For 10 years I've flipped past this image thinking it was another Alva Day photo of a power pole, but today I took a closer look and realized it was a minor treasure. This image shows the removal of one of the last Oak tree in the Oak Street right-of-way. One by one the grand Oak trees downtown were removed in the name of progress. I don't know for sure this was the last one, but if you look at photos from the 1920s there weren't more than one or two left.
The photo was taken from just south of the corner of Oak and 4th, looking north. You can see the PP&L building on Oak, as well as Bennett Bros and Emry Lumber on Cascade. You can orient yourself in the intersection with the reflector bump right in the middle of Oak. The tree was on the NW corner.
I can't tell from this image if the tree was diseased or if they just got tired of steering around it.
This is also a reminder why museums don't just save "important" images. You never know what might have been captured in a frame which might mean something to someone else.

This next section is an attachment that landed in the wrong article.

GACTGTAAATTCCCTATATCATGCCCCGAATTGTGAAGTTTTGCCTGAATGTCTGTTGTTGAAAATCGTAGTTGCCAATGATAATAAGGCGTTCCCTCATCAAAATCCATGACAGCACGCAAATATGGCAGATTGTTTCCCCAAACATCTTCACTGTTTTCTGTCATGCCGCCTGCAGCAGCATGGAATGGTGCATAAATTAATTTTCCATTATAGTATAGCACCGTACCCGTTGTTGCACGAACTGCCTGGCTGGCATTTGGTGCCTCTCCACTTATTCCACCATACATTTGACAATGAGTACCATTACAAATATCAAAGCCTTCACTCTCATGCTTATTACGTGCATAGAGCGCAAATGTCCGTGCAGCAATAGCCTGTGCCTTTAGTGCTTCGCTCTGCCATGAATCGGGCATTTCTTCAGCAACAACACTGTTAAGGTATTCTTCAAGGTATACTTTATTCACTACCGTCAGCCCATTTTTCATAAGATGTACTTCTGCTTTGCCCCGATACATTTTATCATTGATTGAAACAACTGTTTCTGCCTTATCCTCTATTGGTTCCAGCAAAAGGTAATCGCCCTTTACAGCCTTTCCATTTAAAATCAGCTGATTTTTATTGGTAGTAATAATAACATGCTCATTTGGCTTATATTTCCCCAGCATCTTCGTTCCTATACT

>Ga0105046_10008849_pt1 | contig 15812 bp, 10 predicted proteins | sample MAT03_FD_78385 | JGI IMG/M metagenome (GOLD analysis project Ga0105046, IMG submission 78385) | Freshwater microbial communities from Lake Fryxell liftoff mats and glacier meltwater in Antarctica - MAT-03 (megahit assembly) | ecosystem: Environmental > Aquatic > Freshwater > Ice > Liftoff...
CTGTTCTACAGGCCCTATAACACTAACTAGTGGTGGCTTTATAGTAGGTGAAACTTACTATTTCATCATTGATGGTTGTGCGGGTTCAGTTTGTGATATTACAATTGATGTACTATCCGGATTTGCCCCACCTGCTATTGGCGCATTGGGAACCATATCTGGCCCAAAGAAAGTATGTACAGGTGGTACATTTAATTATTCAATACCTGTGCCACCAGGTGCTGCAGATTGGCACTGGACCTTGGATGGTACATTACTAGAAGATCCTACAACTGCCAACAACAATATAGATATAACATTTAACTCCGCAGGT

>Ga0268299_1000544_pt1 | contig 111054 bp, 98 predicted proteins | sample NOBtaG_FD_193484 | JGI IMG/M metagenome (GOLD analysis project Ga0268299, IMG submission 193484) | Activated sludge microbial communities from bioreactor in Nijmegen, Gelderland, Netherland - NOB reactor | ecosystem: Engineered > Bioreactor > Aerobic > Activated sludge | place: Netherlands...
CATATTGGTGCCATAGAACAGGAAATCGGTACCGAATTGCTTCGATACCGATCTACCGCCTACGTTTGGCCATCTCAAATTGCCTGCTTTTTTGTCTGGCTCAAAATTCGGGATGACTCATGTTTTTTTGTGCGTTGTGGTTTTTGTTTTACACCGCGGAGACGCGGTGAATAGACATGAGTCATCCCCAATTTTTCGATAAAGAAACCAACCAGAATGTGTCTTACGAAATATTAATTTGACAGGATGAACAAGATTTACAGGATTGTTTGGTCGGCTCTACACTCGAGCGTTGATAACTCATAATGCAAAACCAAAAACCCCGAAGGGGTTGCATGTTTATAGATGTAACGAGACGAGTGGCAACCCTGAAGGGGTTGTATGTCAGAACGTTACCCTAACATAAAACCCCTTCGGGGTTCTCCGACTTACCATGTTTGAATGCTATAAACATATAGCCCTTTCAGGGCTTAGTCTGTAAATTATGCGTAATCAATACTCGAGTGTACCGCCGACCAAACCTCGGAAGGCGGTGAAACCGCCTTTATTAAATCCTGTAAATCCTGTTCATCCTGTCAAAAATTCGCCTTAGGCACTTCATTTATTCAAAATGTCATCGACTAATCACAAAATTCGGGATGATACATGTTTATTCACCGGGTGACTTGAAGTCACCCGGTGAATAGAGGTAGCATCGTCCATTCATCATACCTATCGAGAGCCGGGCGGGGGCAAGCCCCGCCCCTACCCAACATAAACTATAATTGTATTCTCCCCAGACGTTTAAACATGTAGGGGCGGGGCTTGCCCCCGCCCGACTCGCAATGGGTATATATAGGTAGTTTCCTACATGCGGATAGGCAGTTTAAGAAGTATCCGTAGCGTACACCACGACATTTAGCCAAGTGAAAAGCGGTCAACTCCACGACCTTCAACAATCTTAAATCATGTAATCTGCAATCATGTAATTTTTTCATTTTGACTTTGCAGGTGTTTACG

Category: [Downtown Hood River]
HUGE. Wonder how old it was. Have never seen an oak that large.
nels on 10th March 2021 @ 7:33am
Alva didn't stop at the top of the tree. He had to make sure he got the entire power pole into the photo.
It appears the street and sidewalk were moved up against the building on the right.
L.E. on 10th March 2021 @ 7:38am
It looks to me like they may be preparing to string north/south lines at the pole tops and the tree was in the way.
basaltgrouse on 10th March 2021 @ 7:42am
I like to hope that that oak was milled and turned into some wonderful furniture that still exists in someone's home here in the Gorge.
Kevin on 10th March 2021 @ 8:12am
The Oak Tree was still there in 1923. See:
Another newspaper item recommended adding lights to street trees, as they tended to stop cars.
Jeffrey W Bryant on 10th March 2021 @ 8:51am
My goodness...sounds like the tree saved Mr. Boardwell.
L.E. on 10th March 2021 @ 9:59am